What is the official position of the Church on the death penalty and if there is, is it dogmatic?
The Church is always pro-life and only God has the authority to take life. In other words, the Church is against the death penalty. The issue came up here in California last November and my parish posted flyers and made announcements about voting against the death penalty.
From the *Catechism of the Catholic Church:
2267 Assuming that the guilty party’s identity and responsibility have been fully determined, the traditional teaching of the Church does not exclude recourse to the death penalty, if this is the only possible way of effectively defending human lives against the unjust aggressor.
If, however, non-lethal means are sufficient to defend and protect people’s safety from the aggressor, authority will limit itself to such means, as these are more in keeping with the concrete conditions of the common good and more in conformity to the dignity of the human person.
Today, in fact, as a consequence of the possibilities which the state has for effectively preventing crime, by rendering one who has committed an offense incapable of doing harm - without definitely taking away from him the possibility of redeeming himself - the cases in which the execution of the offender is an absolute necessity "are very rare, if not practically nonexistent."68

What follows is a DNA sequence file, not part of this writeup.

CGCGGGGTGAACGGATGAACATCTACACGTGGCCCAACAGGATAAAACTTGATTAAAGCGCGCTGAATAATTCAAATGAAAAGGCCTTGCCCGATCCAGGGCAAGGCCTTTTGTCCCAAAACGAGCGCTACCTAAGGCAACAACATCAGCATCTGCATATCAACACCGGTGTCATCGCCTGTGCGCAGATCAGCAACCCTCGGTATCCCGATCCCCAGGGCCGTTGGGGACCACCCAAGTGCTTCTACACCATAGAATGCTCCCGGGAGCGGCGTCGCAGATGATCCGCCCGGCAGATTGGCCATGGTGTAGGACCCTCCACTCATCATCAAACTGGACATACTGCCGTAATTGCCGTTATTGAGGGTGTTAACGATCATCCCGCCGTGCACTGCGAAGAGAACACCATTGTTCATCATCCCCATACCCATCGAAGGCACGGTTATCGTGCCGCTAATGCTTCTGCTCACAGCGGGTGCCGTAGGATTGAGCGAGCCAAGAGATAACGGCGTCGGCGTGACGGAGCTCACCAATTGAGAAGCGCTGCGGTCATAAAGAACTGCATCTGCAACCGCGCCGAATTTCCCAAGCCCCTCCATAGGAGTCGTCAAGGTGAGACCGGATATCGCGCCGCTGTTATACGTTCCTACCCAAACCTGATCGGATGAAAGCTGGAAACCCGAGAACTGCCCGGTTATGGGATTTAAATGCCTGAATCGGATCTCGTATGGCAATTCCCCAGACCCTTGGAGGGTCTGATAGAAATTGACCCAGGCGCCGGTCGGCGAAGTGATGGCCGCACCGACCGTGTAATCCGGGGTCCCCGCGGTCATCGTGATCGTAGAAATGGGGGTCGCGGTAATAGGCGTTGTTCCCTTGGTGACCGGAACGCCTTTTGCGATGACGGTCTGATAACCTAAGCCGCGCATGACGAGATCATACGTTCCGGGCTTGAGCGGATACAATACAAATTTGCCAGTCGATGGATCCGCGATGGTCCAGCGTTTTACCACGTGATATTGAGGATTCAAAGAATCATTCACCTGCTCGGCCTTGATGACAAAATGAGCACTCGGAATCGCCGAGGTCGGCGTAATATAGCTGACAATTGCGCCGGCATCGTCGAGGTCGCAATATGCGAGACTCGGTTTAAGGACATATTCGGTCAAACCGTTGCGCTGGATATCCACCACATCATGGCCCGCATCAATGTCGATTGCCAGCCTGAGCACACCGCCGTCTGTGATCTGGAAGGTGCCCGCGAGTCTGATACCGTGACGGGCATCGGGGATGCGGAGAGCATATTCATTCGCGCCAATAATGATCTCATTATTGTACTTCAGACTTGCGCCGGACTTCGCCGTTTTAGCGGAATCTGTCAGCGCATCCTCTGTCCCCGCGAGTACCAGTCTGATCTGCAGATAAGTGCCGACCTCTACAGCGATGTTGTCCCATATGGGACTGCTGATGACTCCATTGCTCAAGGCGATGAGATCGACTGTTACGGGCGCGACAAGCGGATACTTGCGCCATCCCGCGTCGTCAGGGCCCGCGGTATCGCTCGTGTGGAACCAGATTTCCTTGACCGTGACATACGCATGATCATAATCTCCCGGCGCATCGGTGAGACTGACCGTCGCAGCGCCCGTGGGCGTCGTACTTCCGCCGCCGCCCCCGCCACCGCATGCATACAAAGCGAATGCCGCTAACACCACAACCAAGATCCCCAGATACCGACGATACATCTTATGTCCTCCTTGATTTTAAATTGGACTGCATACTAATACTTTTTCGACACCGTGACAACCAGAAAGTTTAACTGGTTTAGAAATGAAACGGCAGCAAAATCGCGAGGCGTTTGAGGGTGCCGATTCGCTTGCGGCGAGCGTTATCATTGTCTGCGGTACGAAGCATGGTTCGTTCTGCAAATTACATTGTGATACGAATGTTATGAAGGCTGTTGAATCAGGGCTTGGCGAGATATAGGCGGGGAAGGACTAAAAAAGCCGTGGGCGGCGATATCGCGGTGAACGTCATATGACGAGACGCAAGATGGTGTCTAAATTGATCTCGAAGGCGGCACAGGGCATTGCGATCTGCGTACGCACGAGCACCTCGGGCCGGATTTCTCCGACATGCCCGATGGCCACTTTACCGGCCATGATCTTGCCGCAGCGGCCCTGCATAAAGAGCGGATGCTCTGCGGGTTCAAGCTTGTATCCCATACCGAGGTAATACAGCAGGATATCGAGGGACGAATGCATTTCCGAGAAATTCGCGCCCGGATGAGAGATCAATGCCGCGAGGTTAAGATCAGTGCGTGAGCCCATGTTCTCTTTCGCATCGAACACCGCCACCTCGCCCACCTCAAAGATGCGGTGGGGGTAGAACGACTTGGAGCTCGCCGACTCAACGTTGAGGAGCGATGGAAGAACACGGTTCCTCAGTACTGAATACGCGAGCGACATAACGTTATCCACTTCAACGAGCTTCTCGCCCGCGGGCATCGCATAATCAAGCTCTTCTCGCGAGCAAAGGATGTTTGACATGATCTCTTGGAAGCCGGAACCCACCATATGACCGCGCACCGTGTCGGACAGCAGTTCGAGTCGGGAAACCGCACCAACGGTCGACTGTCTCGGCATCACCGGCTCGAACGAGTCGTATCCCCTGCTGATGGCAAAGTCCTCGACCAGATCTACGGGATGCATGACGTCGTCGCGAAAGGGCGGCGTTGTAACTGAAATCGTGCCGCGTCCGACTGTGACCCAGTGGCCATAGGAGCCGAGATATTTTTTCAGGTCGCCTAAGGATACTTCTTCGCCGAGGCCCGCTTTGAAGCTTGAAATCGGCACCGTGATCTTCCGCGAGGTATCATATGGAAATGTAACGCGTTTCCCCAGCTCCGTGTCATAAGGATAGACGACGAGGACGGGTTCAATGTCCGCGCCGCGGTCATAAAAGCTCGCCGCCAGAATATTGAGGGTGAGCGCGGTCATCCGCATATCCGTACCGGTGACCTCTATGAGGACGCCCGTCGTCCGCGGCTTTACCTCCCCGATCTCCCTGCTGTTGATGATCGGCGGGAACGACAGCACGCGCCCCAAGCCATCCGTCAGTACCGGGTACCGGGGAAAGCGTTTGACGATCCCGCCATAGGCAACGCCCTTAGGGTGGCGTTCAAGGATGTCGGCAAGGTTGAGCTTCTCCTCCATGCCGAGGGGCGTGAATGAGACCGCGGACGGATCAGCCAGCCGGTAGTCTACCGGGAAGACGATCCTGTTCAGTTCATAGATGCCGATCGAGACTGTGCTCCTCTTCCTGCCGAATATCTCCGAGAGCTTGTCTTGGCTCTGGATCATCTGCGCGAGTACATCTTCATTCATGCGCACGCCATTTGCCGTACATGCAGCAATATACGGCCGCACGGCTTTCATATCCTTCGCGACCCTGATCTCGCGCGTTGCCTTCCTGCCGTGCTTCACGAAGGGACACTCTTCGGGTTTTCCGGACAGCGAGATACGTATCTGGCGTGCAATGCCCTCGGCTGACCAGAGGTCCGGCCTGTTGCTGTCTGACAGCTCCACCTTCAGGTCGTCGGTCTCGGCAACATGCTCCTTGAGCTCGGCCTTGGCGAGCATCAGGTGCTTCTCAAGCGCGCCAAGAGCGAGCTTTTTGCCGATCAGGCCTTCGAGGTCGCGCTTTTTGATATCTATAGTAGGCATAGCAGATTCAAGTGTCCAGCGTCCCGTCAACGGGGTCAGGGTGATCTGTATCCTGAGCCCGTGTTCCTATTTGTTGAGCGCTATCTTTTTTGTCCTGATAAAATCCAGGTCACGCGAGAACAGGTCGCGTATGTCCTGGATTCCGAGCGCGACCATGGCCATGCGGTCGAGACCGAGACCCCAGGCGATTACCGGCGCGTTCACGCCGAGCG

Pope John Paul II said that the Catechism of the Catholic Church is “a sure norm for teaching the faith” so I think it should be believed.
The Church teaches that murderers may be morally executed if there is no other way of protecting human life. The Church’s teaching regarding the immorality of the death penalty in other situations is authoritative but not infallible. I believe that the teaching allowing the death penalty within the aforementioned conditions is infallible. I should also note that a lawful execution of a murderer is not murder even if he could be otherwise contained, since such execution violates charity, but not justice.